Jesus brings encouragement by saying,

“A new commandment I give you: Love one another. As I have loved you, so also you must love one another. By this all men will know that you are My disciples, if you love one another.” John 13:34-35

If you work in an environment where you can’t openly share your faith, don’t think for one second that you aren’t having influence for the Kingdom of Heaven. Fight the temptation to think your hands are tied and your impact is stifled. God’s love will be seen in the way you invest in those around you. The listening ear you provide during your lunch break. The encouragement you freely give at events and activities. The way you call out other’s strengths and encourage people in their weaknesses. The cheering on of other’s success. The respect you give to authority. The way you are devoted to your family. The grace you show during times of hardship or failure. It is your unspoken testimony. It has impact, and it matters.

Leaving the corridors of high school, I realized that I didn’t just believe in God, but I needed Him. Desiring to live a life that reflected His glory, I wanted to love people well in His name, fully surrendering my life, my passions, my giftings, my future.  The change that began in my heart at nine years old was finally getting a chance to grow. I knew I was different and wanted to change the world because of it too.

As an adult, I have reconnected online to Coach P. and Dr. B. Still men devoted to students, they continue to leave an impact on others wherever they go. What I didn’t recognize at the time, I now know. They were set apart because God’s love poured out of them onto those around them. HE was the one creating the impact that I still get to live out today.

Christian teachers…do not be discouraged. Do not be dismayed. You are doing invaluable work for the Kingdom of God. Your love matters. Your influence is immeasurable. The seeds of hope you are planting today will be harvested in God’s perfect timing and for His eternal purposes.

Keep it up. And thank you.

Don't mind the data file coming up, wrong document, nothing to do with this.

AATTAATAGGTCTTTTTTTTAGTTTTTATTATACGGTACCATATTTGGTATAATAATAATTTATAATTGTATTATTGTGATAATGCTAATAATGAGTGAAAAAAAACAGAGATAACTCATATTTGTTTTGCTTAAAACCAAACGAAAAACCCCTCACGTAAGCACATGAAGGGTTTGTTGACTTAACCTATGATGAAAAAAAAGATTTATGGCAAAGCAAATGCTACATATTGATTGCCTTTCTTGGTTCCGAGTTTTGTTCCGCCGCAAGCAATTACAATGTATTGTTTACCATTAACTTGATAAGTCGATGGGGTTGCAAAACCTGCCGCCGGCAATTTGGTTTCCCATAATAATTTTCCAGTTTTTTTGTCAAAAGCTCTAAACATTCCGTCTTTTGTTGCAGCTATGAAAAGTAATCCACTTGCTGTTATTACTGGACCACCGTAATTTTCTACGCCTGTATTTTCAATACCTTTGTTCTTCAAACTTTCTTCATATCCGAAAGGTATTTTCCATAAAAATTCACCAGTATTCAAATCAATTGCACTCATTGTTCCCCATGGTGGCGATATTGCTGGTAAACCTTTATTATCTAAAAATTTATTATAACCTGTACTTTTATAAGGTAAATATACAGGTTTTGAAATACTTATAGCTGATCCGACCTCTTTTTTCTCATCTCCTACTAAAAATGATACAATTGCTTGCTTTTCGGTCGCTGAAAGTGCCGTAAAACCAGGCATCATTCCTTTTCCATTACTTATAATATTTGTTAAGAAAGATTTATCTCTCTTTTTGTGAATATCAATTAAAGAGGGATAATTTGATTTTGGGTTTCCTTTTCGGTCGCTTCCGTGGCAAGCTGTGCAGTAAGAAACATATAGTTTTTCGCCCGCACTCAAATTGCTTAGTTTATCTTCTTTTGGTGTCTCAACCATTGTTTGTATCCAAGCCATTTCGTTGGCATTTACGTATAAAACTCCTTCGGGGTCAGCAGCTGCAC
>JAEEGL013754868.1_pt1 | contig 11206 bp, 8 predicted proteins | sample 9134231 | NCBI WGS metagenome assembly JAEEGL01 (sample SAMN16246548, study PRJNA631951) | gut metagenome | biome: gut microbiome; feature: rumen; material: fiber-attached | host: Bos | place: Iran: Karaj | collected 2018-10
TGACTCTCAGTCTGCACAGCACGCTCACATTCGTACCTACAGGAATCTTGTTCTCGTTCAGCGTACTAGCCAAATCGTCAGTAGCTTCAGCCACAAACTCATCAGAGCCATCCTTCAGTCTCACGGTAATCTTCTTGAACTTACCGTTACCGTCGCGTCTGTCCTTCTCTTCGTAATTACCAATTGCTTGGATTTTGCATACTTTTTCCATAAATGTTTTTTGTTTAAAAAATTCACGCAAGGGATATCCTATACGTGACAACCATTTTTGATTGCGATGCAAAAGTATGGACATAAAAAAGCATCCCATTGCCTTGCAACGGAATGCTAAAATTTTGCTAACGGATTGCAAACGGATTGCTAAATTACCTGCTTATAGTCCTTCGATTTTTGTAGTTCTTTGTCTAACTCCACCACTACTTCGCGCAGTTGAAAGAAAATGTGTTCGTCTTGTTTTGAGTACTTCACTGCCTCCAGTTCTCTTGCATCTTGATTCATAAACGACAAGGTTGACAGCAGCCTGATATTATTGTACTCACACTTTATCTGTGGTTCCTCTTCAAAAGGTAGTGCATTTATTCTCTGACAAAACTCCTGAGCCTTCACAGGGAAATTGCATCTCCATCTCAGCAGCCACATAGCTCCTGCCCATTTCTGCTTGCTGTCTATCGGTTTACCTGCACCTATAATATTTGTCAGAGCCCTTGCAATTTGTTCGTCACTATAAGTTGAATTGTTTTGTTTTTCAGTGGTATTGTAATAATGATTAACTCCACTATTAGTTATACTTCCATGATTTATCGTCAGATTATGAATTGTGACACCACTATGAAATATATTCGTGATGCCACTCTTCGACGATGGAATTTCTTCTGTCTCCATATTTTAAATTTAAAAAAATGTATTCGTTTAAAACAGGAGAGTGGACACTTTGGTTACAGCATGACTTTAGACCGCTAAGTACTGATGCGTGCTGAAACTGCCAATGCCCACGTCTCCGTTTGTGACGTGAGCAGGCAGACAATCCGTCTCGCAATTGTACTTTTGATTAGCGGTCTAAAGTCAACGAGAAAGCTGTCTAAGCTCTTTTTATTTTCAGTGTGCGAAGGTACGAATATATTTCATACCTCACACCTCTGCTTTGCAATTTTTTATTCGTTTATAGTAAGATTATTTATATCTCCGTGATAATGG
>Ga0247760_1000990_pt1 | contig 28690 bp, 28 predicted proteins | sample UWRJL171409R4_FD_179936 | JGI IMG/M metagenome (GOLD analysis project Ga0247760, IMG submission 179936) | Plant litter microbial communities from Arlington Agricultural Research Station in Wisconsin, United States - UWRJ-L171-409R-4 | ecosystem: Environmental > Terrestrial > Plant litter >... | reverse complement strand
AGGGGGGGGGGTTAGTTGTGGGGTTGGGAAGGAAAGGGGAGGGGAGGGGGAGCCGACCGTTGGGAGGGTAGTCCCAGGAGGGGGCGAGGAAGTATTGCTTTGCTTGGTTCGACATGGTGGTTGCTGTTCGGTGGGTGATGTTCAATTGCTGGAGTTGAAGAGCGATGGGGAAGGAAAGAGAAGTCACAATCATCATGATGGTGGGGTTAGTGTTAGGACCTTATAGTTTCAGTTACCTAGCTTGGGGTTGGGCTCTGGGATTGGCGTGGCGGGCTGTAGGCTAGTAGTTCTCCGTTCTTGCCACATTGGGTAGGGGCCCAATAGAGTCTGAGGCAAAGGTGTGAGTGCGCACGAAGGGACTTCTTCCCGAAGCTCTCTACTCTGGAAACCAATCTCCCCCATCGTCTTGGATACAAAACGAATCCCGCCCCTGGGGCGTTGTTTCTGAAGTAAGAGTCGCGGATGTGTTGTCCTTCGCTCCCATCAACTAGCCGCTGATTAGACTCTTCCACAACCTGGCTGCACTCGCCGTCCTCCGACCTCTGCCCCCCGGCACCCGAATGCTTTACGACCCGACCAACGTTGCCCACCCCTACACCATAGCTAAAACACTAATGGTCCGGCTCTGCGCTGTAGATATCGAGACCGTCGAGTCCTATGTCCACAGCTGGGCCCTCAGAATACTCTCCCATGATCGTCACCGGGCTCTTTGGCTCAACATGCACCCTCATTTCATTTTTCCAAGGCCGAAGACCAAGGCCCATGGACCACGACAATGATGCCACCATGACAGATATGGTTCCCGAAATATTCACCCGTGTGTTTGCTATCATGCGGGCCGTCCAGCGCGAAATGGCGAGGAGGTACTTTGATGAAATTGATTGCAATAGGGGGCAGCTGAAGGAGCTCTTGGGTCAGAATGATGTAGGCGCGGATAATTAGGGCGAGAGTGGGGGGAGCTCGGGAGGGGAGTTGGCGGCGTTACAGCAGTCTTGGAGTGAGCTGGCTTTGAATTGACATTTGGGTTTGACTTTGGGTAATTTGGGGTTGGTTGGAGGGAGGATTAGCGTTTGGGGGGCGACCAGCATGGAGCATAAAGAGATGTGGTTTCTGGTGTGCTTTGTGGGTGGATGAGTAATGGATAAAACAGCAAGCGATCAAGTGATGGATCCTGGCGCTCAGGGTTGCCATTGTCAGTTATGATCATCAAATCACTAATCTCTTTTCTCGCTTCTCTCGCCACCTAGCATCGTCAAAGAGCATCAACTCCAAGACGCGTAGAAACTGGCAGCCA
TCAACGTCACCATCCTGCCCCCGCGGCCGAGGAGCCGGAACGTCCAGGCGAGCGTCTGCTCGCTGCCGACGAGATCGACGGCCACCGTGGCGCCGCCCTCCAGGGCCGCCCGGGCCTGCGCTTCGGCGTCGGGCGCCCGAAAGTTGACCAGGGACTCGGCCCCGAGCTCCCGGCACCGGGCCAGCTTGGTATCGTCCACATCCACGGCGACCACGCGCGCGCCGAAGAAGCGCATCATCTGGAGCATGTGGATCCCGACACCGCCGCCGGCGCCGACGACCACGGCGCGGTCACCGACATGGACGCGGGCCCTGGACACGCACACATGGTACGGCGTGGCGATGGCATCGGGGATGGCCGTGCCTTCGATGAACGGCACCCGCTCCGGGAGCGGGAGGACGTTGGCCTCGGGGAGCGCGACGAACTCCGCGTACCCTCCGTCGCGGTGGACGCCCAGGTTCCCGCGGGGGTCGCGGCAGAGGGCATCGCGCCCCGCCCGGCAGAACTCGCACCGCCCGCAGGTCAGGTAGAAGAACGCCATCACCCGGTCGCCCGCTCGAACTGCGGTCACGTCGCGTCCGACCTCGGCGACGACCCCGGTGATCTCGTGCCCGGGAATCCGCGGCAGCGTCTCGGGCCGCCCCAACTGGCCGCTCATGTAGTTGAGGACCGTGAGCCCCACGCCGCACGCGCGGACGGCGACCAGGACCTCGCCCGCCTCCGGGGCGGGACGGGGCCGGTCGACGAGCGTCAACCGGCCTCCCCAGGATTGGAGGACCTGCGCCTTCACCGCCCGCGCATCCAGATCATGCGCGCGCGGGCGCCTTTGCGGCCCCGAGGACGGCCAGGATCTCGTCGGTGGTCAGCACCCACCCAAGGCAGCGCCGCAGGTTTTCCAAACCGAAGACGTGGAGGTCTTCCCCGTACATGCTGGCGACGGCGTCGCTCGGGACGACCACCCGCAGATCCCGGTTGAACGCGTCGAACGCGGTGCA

3 thoughts on “The Impact of Christian Teachers Who Don’t Talk About Their Faith

  1. At the university, I teach my students as they begin their introduction to becoming teachers, that the most important thing is to BE NICE. Being nice is different than just doing nice. Being nice is a state of being out of which one interacts with all of one’s students. All of the great religions teach that same principle. Jesus said the greatest commandment was to love God with all your heart and mind, and to love others as well. I maintain that if you practice that kind of love, it is impossible not to BE NICE.
    Dr. Bob

  2. Thanks for this great encouragement. I’m only a substitute teacher these days, but I always have a moment of panic when a student asks a question about religious beliefs. How much can I say? What is the proper way to respond?
    I think the truth of this post applies to everyone in every field, although many may be less restricted from sharing their faith in the workplace. We must live what we believe before anyone cares what we believe.
    How did the preacher say it recently, “People need to know you care before they care who (or what) you know.”
    And Dr. Bob said it well, too. Nice is such a tame word, but loving others is the call of Christ. And true lovers of Christ will be the nicest people in the room.